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Watersheds and their hydrological features provide key functions to natural ecosytsems. Destorying or altering these features in any way can have a huge impact upon the natural environment. A watershed is defined as an area of land where all of the water that falls upon it, is under it, or drains off of it, converges into specific lakes, rivers, streams, wetlands, or oceans.

Watersheds are bounded by topographical high points known as divides, such as ridges, hills, or mountaintops. Watersheds come in different shapes and sizes, with the larger ones such as the Willamette River Basin being divided into smaller subbasins. Our actions on the land directly affect the water quality and quantity for all communities living downstream.

Watch this video: After the Storm

After the Storm – Envionmental Protection Agency 2006 – EPA 841-C-06-001 – After the Storm: Co-Produced by the U.S. EPA and The Weather Channel. The show highlights three case studies—Santa Monica Bay, the Mississippi River Basin/Gulf of Mexico, and New York City—where polluted runoff threatens watersheds highly valued for recreation, commercial fisheries and navigation, and drinking water. Key scientists and water quality experts, and citizens involved in local and national watershed protection efforts provide insight into the problems as well as solutions to today’s water quality challenges. After the Storm also explains simple things people can do to protect their local watershed-such as picking up after one’s dog, recycling household hazardous wastes, and conserving water. The program is intended for educational and communication purposes in classrooms, conferences, etc. Creative Commons Attribution license (reuse allowed)

Willamette River Watershed

Marion County lies within the Willamette River Watershed (Basin) which is Oregon’s largest watershed at 11,500 square miles. Roughly 70 percent of the state’s population currently lives within this watershed. The valley’s population is expected to nearly double by 2050 making it the fastest growing region in Oregon. This makes protecting the watershed an important goal for Oregon and the future of the region. The Willamette Valley is characterized by mild wet winters and warm dry summers, with fertile soils that make the valley the most important agricultural producing region in Oregon. As the pressures of development increase, conflict between the natural environment and urbanization will also increase. With approximately 96 percent of the valley floor (Willamette Ecoregion) in private ownership, conservation efforts and watershed protection relies on voluntary actions by property owners.

Development has already greatly altered the valley from its historic environment of grasslands, oak savannas, wet prairies and other open habitats. The Willamette River has been disconnected from its natural floodplain and much of the historic wildlife habitat is fragmented.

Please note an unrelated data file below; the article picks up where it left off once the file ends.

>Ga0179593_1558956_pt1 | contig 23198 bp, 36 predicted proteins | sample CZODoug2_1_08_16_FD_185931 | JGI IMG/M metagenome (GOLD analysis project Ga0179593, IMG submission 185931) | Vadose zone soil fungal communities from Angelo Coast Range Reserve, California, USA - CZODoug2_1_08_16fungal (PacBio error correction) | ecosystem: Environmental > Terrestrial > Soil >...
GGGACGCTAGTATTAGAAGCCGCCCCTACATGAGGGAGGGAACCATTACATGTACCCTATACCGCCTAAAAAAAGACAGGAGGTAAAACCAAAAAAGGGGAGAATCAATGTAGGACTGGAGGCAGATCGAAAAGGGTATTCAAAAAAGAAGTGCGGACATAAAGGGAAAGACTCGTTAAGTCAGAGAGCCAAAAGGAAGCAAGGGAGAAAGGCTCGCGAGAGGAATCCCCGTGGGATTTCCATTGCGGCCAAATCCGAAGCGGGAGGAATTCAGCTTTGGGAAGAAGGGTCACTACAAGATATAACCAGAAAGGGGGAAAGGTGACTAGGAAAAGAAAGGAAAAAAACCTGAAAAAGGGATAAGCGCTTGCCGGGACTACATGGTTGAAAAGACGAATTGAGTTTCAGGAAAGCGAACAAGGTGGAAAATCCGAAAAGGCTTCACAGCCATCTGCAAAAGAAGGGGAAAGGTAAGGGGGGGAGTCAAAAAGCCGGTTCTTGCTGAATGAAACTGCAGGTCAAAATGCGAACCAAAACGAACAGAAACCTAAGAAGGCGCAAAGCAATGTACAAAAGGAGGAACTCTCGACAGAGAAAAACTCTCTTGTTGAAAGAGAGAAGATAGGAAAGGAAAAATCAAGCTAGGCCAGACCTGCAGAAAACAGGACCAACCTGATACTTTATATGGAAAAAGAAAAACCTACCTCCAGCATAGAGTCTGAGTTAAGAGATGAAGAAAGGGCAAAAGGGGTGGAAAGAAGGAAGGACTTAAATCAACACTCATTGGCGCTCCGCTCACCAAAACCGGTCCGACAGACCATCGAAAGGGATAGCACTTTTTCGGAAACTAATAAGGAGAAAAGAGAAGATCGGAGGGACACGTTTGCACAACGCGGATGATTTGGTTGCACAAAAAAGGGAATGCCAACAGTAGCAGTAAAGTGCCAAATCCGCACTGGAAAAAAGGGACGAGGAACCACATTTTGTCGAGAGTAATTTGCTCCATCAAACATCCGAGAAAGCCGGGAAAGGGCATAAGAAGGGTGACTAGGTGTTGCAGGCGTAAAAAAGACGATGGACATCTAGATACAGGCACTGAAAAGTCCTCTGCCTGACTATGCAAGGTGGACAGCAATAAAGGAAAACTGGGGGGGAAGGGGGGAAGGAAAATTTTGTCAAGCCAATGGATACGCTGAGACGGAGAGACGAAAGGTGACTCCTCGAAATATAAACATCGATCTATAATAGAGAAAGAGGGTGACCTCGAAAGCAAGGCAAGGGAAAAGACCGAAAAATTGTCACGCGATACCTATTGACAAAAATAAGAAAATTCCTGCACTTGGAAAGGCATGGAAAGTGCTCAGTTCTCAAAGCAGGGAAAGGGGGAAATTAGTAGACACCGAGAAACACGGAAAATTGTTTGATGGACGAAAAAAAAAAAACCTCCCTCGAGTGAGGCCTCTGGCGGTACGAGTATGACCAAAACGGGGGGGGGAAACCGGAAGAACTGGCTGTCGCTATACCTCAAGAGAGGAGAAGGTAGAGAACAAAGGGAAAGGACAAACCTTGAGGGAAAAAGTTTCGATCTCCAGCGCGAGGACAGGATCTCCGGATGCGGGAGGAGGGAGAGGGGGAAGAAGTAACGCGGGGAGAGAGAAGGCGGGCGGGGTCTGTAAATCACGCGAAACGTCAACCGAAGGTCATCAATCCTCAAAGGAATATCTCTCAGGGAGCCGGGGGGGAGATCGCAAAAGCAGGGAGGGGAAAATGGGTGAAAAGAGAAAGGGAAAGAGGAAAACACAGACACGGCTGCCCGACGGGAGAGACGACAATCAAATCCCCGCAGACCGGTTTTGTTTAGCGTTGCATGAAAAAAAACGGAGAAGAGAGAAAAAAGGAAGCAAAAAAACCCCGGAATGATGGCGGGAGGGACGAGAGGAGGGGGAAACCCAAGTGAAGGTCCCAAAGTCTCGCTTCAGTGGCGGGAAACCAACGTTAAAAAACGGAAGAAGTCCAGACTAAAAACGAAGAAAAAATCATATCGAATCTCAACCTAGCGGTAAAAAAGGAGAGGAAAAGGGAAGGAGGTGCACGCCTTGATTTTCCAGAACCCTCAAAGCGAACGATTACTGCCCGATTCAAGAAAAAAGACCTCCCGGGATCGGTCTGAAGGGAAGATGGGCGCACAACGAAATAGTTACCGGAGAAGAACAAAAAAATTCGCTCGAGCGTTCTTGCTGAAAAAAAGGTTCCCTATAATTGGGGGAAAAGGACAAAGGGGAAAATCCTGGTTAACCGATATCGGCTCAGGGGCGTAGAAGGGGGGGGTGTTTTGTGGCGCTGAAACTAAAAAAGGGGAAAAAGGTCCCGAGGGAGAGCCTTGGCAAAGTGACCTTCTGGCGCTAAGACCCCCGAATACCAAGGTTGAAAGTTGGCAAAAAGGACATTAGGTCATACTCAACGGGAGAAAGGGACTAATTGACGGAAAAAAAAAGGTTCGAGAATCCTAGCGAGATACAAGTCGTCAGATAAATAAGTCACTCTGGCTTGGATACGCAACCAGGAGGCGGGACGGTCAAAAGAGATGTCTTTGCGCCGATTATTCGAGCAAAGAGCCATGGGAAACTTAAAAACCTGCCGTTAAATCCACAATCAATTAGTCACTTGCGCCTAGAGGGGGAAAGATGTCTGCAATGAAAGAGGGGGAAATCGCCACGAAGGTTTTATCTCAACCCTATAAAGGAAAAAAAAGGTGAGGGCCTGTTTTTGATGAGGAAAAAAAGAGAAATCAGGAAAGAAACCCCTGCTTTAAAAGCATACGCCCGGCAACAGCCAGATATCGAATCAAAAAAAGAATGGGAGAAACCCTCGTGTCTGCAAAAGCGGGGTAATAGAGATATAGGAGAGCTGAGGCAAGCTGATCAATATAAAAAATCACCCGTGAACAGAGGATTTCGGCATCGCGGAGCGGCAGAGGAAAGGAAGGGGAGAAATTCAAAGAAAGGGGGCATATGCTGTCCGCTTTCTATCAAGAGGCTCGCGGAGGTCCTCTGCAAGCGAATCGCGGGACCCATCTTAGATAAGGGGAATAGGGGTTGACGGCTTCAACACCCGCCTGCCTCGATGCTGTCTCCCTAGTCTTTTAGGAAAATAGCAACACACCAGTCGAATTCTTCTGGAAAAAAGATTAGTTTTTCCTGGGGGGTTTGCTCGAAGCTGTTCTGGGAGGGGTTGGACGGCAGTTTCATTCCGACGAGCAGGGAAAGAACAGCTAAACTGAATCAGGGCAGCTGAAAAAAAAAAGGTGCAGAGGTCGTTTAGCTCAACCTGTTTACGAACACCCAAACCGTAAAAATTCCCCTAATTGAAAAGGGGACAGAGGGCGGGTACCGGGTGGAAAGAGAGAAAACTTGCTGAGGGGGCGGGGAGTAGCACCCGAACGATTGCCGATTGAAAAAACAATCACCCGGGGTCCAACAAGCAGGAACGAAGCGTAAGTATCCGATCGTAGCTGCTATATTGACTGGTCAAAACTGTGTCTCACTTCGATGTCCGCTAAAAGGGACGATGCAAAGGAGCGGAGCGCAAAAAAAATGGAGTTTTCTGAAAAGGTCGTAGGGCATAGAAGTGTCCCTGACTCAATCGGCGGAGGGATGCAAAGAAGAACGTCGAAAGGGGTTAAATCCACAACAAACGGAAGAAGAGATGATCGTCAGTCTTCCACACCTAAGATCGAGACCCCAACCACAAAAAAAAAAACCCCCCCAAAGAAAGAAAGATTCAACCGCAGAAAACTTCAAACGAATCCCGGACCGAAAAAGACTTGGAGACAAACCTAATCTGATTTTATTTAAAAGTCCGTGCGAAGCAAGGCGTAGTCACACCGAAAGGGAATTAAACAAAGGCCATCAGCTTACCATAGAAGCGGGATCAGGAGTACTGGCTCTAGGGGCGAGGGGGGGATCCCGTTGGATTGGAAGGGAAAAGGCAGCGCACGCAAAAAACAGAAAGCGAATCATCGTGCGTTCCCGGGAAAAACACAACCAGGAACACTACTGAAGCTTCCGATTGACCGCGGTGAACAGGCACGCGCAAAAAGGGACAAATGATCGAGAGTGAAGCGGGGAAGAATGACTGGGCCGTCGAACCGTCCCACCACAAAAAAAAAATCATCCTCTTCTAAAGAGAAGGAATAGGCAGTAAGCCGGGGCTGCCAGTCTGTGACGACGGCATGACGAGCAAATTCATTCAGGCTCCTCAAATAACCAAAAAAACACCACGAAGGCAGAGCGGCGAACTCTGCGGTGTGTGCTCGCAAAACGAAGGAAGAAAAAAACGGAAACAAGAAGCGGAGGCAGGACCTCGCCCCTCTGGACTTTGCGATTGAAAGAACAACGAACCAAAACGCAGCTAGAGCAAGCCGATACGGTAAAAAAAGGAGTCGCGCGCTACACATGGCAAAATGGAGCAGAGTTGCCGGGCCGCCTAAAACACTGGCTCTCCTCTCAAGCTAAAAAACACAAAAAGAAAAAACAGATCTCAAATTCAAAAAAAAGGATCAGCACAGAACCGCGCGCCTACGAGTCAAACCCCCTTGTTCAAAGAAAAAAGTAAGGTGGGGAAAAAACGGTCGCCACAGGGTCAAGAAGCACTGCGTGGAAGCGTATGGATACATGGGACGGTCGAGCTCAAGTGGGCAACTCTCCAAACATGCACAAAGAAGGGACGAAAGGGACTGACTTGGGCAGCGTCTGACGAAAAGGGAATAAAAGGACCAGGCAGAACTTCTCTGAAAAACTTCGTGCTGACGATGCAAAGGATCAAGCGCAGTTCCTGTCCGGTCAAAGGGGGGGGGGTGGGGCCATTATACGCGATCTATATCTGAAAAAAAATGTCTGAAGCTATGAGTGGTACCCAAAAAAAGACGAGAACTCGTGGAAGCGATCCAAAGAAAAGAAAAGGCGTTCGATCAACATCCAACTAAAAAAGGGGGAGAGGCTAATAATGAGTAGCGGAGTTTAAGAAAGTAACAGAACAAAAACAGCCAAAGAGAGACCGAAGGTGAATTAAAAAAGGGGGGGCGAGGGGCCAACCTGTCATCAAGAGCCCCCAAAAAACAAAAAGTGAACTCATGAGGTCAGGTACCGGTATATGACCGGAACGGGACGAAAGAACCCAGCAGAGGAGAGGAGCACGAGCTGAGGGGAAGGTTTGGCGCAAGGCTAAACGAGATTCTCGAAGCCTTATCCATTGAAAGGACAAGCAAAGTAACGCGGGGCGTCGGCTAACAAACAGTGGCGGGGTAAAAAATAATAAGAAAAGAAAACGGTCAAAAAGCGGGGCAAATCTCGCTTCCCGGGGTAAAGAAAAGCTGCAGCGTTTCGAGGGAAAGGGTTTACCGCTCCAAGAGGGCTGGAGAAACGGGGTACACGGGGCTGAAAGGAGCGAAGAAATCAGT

Wetlands and their adjacent ecological transition zones are important features of a watershed. The flow of water, the cycling of nutrients, and the energy of the sun meet to produce a unique ecosystem characterized by its hydrology, soils, and vegetation. Wetlands can be classified into four general categories: marshes, swamps, bogs, and fens. Wetlands have two primary characteristics: hydric (water logged) soils and water tolerant plants. Even when water isn’t visible these indicators will still be present.

Wetlands are home to thousands of species and provide important breeding areas. Wetlands’ natural systems are critical to maintaining the ecological balance of a region. They help reduce flooding by storing water, and help reduce water pollution through their filtering and cleansing abilities.

Riparian Areas

Riparian areas are defined by the Natural Resources Conservation Service as ecosystems that occur along waterways and water bodies. They act as the transition between the wet (aquatic) lands and the dry (terrestrial) land. A healthy riparian area will be highly vegetated with ideal riparian vegetation, good shade, and an abundance of woody and organic debris. Plant roots provide the bank with increased stability while minimizing sediment runoff. Riparian buffers should be between 25-100 feet wide depending on surrounding land uses. Properly managed riparian areas provide property owners and the environment with numerous benefits. Riparian areas are vital to the natural ecosystem, thus property owners are highly discouraged from altering or removing riparian vegetation.

Contact Us

We can help you learn more about your watershed.

Chelsea Blank
Natural Areas Planner
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